• Making connection : When you run the VI, you can click Connect button to make
    a connection to Indy Framework.

When the connection is successfully established, you will see the Robot Monitoring area as the Figure.


Robot Monitoring Area

  • Ready : This LED indicates the robot's readiness for operation.

  • In Motion : This LED will turn green if robot is moving.

  • Joint Position : The position is displayed on both graph and numeric indicators at left-most of the area

  • Joint Velocity : The velocity is represented by gauges at the bottom of the area.

Next to the Monitoring tab is the Control tab as shown in the Figure.


Robot Control Area

  • Zero : Move to zero position (i.e. all joints' angles are zero).

  • Home : Move to Home position (i.e. Home is a pre-defined position).

  • Stop : Slow stop command Move Joint to the target position.

  • Target Position : The target is in degree and used by Move Joint function.

  • Move Points : Move the robot through a list of waypoints.

  • List of Waypoints : This is a 2D array of Nx6. N is the number of points and 6 is the number of robot's joints.

  • ←→↑↓ : Those buttons send commands to move robot's TCP along the X, Y, and Z axis with respect to the global coordinate. Moreover, the moving distance is declared in the numeric indicator between the ↑ and ↓ button.

Examples

Indy Shared Library

As briefly explained in the section, the shared library IndyLV is developed by Visual Studio C++. This section will guide you through the source code of IndyLV project. For more details about developing shared library for LabVIEW, please refer to the appropriate URL at the above section.

The IndyLV* project, which is found in the Toolbox repository, looks like the Figure in Visual Studio. As a developer, you need to pay attention on the IndySocket.h and IndySocket.cpp*** only. Those files declare and implement APIs called by the Indy LabVIEW VI.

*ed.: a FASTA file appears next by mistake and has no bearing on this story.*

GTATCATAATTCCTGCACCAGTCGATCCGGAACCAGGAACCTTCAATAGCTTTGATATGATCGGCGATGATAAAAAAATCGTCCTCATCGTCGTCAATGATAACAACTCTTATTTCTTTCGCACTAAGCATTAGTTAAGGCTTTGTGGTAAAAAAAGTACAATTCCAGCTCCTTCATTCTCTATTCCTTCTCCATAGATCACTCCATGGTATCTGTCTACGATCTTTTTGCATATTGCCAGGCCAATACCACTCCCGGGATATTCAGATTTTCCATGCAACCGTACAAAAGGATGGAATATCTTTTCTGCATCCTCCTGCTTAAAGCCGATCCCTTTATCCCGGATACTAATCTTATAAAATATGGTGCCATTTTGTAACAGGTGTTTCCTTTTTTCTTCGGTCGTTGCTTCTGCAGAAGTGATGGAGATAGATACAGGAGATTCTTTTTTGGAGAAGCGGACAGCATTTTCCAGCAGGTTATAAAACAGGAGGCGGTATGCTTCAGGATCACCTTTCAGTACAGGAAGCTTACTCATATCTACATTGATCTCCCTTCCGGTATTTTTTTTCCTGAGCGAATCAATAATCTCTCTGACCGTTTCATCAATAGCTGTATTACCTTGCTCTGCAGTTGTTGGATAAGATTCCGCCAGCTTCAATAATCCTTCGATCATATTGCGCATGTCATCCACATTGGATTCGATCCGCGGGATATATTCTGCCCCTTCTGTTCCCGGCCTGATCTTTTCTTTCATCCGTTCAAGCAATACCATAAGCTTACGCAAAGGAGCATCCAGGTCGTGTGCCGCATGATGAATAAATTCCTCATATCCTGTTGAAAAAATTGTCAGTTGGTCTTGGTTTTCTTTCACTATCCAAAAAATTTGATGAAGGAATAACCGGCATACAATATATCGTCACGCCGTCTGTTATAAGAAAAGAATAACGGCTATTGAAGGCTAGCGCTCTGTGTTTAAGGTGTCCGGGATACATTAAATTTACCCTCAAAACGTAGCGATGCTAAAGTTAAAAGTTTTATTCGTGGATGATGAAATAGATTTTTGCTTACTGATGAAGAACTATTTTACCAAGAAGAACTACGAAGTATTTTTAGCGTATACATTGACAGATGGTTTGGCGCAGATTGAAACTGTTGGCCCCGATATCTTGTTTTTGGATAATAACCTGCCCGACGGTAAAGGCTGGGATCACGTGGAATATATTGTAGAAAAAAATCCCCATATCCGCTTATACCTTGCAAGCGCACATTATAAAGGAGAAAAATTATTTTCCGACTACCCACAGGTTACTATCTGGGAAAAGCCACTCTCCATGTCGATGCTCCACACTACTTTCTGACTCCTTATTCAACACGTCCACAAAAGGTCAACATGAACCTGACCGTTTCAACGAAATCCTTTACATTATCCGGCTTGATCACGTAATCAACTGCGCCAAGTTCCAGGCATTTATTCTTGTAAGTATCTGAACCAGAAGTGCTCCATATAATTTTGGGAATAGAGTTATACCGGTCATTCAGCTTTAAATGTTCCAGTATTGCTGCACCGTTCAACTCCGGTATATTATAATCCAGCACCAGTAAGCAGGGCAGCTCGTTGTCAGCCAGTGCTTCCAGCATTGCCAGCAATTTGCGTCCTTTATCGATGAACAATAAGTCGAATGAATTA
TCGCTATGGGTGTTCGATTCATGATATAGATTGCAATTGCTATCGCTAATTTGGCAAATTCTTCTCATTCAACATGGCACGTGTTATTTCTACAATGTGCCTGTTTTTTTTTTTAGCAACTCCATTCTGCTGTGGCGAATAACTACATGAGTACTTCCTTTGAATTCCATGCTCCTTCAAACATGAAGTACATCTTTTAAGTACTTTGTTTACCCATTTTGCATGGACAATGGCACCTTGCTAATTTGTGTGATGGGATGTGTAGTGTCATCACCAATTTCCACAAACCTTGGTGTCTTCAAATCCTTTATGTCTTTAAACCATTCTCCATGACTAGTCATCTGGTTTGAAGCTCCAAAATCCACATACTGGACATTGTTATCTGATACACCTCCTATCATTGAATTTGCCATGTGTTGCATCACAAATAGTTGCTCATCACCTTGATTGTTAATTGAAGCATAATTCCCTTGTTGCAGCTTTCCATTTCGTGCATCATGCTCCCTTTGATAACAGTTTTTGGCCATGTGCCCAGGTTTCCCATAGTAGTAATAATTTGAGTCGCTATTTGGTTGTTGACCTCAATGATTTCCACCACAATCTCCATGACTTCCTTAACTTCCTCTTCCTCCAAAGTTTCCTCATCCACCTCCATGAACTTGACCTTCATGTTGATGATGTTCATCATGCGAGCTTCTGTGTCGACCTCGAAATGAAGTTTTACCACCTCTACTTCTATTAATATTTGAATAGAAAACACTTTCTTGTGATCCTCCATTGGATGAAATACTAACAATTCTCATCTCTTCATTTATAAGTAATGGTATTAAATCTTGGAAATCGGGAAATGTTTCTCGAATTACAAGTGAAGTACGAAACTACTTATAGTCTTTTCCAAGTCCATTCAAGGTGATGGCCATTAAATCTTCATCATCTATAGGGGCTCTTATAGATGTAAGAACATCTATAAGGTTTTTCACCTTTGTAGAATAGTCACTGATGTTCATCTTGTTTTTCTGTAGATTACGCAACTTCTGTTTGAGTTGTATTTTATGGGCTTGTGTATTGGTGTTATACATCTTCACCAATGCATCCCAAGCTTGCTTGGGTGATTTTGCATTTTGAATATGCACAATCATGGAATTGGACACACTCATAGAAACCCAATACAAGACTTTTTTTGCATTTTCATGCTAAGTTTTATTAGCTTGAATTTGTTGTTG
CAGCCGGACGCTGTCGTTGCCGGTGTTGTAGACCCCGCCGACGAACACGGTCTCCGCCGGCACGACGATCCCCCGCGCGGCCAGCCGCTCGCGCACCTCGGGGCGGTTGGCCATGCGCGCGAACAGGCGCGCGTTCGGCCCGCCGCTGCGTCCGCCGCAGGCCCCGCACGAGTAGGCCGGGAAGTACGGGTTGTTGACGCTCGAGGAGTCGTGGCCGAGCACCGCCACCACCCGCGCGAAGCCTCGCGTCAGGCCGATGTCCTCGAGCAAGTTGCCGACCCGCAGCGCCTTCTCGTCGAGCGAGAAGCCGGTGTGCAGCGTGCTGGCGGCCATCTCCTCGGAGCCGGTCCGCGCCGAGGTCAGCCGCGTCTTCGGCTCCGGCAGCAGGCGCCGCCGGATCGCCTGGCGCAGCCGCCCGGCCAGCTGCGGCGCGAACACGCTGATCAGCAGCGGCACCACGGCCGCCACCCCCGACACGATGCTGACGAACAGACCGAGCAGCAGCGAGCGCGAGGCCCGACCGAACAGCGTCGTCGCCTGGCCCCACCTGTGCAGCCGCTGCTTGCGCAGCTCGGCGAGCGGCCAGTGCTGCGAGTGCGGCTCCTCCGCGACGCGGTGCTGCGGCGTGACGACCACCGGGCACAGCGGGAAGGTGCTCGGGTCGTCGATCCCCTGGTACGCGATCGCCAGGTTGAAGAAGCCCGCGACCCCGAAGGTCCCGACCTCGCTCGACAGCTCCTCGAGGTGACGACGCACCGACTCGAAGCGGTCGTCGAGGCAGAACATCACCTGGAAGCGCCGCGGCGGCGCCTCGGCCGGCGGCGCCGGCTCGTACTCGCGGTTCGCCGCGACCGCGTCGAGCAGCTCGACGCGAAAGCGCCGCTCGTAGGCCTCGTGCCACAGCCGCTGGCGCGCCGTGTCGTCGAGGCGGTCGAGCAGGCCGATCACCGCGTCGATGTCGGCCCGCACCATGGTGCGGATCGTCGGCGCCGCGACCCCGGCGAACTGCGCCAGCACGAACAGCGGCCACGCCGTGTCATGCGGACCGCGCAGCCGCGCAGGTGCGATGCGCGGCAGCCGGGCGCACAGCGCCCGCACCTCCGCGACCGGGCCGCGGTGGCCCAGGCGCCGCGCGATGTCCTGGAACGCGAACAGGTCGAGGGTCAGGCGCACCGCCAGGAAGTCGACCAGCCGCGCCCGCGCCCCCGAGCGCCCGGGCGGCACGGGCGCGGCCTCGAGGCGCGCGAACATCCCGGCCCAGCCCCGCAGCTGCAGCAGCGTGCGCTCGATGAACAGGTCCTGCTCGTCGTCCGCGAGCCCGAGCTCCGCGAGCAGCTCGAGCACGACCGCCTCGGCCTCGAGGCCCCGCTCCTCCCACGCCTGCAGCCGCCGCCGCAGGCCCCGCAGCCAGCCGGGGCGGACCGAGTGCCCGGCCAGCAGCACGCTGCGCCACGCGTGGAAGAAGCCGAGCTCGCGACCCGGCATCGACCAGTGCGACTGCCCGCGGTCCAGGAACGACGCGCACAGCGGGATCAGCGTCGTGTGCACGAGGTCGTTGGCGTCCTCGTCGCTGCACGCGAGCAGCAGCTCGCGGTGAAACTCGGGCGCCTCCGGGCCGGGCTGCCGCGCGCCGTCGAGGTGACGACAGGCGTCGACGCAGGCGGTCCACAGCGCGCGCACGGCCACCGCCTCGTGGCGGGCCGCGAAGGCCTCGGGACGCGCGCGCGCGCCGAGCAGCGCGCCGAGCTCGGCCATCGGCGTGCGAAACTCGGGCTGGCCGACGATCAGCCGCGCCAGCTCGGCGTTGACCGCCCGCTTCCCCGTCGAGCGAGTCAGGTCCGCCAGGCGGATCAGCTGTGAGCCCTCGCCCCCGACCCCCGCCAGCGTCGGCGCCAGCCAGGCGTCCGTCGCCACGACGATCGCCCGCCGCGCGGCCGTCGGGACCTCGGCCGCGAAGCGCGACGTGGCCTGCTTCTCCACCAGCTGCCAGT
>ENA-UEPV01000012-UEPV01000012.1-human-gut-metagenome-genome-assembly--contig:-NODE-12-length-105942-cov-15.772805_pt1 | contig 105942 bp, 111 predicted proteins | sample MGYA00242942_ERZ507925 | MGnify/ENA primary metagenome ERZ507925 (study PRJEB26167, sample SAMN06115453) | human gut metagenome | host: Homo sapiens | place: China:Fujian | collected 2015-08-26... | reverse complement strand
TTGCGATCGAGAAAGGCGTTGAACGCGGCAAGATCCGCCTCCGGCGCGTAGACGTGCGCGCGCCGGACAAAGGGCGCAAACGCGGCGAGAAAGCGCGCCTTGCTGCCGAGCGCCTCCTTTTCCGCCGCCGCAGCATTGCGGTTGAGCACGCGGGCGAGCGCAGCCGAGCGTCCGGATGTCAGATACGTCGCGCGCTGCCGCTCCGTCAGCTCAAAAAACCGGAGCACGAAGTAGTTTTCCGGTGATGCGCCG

IndyLV Project in Visual Studio C++

By taking a closer look at IndySocket.h in the Code, you can see the declarations of all functions implemented for the shared library. Below list is brief description of each function. You are welcome to dig deeper into the source code for implementation of the functions.

  • ConnectIndy : Make a socket connection to Indy Framework. Parameters are IP Address, Port, and Robot Name.

  • DisconnectIndy : Close a socket connection with Indy Framework and stop all threads.

  • CloseAll : Similar to DisconnectIndy.

  • IsRobotReady : Request for robot's readiness. This function returns 1 or 0 for ready or not-ready state respectively.

  • IsInMotion : Request for robot's motion state. This function returns 1 or 0 for in-motion or not-in-motion state respectively.

  • MoveHome : Command to move robot to Home position.

  • MoveZero : Command to move robot to Zero position.

  • SlowStop : Command to stop motion within a moment.

  • MoveJointTo : Command to move robot to an absolute target position. Inputs are target position (in degree) and the number of joints (DoF)

  • MoveJointBy : Command to move robot to a relative target position. Inputs are target position (in degree) and the number of joints (DoF)

  • MoveTaskTo : Command to move robot to an absolute 6D target position. Inputs are target position of 6 components: X (meter), Y (meter), Z (meter), RotX (degree), RotY (degree), and RotZ (degree).

  • MoveTaskBy : Command to move robot to a relative 6D target position. Inputs are target position of 6 components: X (meter), Y (meter), Z (meter), RotX (degree), RotY (degree), and RotZ (degree).

  • GetJointPosition : Request for current joints' position. Input is the number of joints and output is an array of angles (degree).

  • GetJointVelocity : Request for current joints' velocity. Input is the number of joints and output is an array of velocities (degree/s).

  • MoveWaypoints : Command to move robot through a list of waypoints. Inputs are a pointer to waypoint list, the number of points, and the number of joints.